Graduation Year


Document Type




Degree Granting Department

Mechanical Engineering

Major Professor

Elias K. Stefanakos

Co-Major Professor

Ashok Kumar


hydrogen storage measurements, lithium amide, magnesium hydride, porous polymers, spillover


In this dissertation, hydrogen storage enhancement in hypercrosslinked polystyrene, effects of single walled carbon nanotubes (SWCNTs) supported ruthenium (Ru) catalyst on the kinetics and ammonia suppression in the LiNH2-MgH2 complex hydride system and the accuracy of hydrogen storage measurements are investigated in detail.

High surface area physisorption materials are of interest for room temperature hydrogen storage enhancement by spillover. Six different commercially available hypercrosslinked polystyrenes are screened by considering the specific surface area, average pore size, pore volume, and adsorption enthalpy. MN270 is selected mainly due to its high surface area and narrow pores for investigation of the spillover enhancement at room temperature. Two different platinum (Pt) doped MN270 samples are prepared by wet impregnation (MN270-6wt%Pt) and bridge building technique (MN270-bridged) with an average Pt particle size of 3.9 and 9.9nm, respectively, as obtained from X-ray diffraction analysis. Pt doping altered the surface property of MN270, and reduced the nitrogen and hydrogen uptake at 77 K and 1 atm due to pore blocking. The room temperature hydrogen uptake at 100 atm demonstrated a 10% enhancement for the MN270-bridged (0.36 wt. %) compared to the pristine MN270 (0.32 wt. %), but did not show any enhancement for the MN270-6wt%Pt under the same conditions. The hydrogen uptake of MN270-bridged has little value for practical applications; however, it showed the effectiveness of the bridge building technique.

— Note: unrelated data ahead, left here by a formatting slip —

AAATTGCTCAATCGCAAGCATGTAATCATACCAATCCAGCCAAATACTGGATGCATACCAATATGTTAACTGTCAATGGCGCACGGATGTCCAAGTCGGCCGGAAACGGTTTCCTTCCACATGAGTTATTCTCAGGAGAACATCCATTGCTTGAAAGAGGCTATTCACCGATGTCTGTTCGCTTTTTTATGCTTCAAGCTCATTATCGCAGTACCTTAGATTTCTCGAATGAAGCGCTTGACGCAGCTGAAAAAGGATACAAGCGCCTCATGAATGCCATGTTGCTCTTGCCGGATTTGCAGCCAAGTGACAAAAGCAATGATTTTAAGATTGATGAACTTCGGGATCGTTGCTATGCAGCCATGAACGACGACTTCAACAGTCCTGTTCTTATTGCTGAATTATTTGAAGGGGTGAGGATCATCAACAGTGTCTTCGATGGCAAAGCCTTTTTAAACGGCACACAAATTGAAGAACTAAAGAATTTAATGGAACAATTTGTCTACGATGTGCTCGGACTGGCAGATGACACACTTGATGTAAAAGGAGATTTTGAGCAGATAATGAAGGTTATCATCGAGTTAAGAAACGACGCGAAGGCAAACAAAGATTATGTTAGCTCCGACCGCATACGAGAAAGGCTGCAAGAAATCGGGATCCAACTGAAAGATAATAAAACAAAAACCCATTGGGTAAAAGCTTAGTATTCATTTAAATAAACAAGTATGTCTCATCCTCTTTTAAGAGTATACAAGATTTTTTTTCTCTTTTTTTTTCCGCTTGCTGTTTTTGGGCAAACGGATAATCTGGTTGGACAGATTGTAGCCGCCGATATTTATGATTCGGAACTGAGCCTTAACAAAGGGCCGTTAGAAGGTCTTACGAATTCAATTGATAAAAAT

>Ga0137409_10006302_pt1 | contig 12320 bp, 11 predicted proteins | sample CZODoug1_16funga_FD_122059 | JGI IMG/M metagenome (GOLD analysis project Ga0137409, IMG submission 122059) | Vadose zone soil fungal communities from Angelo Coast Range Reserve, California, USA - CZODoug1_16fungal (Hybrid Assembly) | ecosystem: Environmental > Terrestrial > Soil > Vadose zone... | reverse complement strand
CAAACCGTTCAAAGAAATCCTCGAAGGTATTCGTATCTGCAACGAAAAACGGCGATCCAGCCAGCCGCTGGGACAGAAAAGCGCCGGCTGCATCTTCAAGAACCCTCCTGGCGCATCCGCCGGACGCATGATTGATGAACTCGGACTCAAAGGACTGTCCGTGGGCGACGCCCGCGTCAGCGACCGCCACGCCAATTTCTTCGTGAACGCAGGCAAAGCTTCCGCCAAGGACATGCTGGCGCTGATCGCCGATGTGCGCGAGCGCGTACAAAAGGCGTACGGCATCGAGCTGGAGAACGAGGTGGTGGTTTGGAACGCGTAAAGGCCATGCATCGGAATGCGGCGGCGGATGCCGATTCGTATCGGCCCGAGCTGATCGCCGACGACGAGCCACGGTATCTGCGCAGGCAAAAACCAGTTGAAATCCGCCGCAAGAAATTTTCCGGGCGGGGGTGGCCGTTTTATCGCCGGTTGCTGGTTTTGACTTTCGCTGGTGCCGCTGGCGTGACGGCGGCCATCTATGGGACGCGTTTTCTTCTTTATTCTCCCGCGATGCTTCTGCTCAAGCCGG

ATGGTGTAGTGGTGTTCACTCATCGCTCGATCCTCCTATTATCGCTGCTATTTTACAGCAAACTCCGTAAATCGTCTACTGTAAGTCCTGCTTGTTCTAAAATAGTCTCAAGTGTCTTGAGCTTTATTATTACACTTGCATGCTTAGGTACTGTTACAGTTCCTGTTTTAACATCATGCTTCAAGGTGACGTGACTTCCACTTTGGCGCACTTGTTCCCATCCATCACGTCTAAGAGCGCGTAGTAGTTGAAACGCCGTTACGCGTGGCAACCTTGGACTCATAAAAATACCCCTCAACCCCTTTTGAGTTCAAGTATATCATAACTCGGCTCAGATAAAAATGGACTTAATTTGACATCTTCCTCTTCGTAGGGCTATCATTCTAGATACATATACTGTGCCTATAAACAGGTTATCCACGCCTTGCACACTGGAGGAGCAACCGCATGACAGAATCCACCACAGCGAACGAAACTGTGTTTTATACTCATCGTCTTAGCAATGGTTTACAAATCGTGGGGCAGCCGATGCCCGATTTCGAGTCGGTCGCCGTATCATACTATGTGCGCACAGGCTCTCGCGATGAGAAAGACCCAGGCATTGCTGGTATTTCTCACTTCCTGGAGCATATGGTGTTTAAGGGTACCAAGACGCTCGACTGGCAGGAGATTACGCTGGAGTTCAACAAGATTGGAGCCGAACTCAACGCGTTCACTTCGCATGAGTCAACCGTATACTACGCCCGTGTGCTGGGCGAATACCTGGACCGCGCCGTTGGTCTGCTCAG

The LiNH2 - MgH2 (2:1.1) complex metal hydride system (Li-Mg-N-H), which is prepared by high energy ball milling, is investigated in terms of the hydrogen ab/desorption kinetics and the concomitant NH3 emission levels. By selecting more intense ball milling parameters, the hydrogen ab/desorption kinetics were improved and the NH3 emission reduced. However, it is shown that NH3 emission cannot be completely eliminated by ball milling. The hydrogen desorption kinetics of the Li-Mg-N-H system is much faster than the absorption kinetics at a specific T and P, but the desorption kinetics degraded considerably over a number of cycles as opposed to the stabilized absorption kinetics. Furthermore, SWCNTs and 20 wt. % Ru doped SWCNTs (SWCNT-20Ru) are utilized as catalysts to study their effects on NH3 emission and kinetics characteristics of the Li-Mg-N-H system. The SWCNT doped sample did not show any kinetics improvement, whereas the SWCNT-20Ru doped sample showed similar kinetics performance as that of the base sample. More importantly, the presence of SWCNT increased the NH3 emission as compared to the base sample. On the other hand, SWCNT-20Ru doping reduced the NH3 emission compared to the SWCNT doping, but did not eliminate it completely. As revealed from the mass spectrometry signals, the SWCNT-20Ru catalyst starts to decompose NH3 at a temperature as low as 200°C. However, an optimal catalyst still needs to be developed by fine tuning the Ru particle size and the SWCNT structural properties to maximize its effectiveness to suppress NH3 release in the Li-Mg-N-H system.

The design of a volumetric measurement apparatus is studied by means of an uncertainty analysis to provide guidelines for optimum hydrogen sorption measurements. The reservoir volume should be as small as possible (i.e., 10 cc) to minimize the uncertainty. In addition, the sample mass loading has a profound effect on the uncertainty and the optimum loading is a function of the sample's intrinsic storage capacity. In general, the higher the sample mass loading the lower is the uncertainty, regardless of any other parameters. In cases where the material to be tested is not available in gram quantities, the use of high accuracy pressure and temperature transducers significantly mitigates the uncertainty in the sample's hydrogen uptake. Above all, the thermal equilibration time is an important parameter for high accuracy measurements and needs to be taken into consideration at the start of the measurements. Based on computational analysis, a 5 min wait time is required for achieving thermal equilibrium when the instrument enclosure temperature is different than the ambient temperature.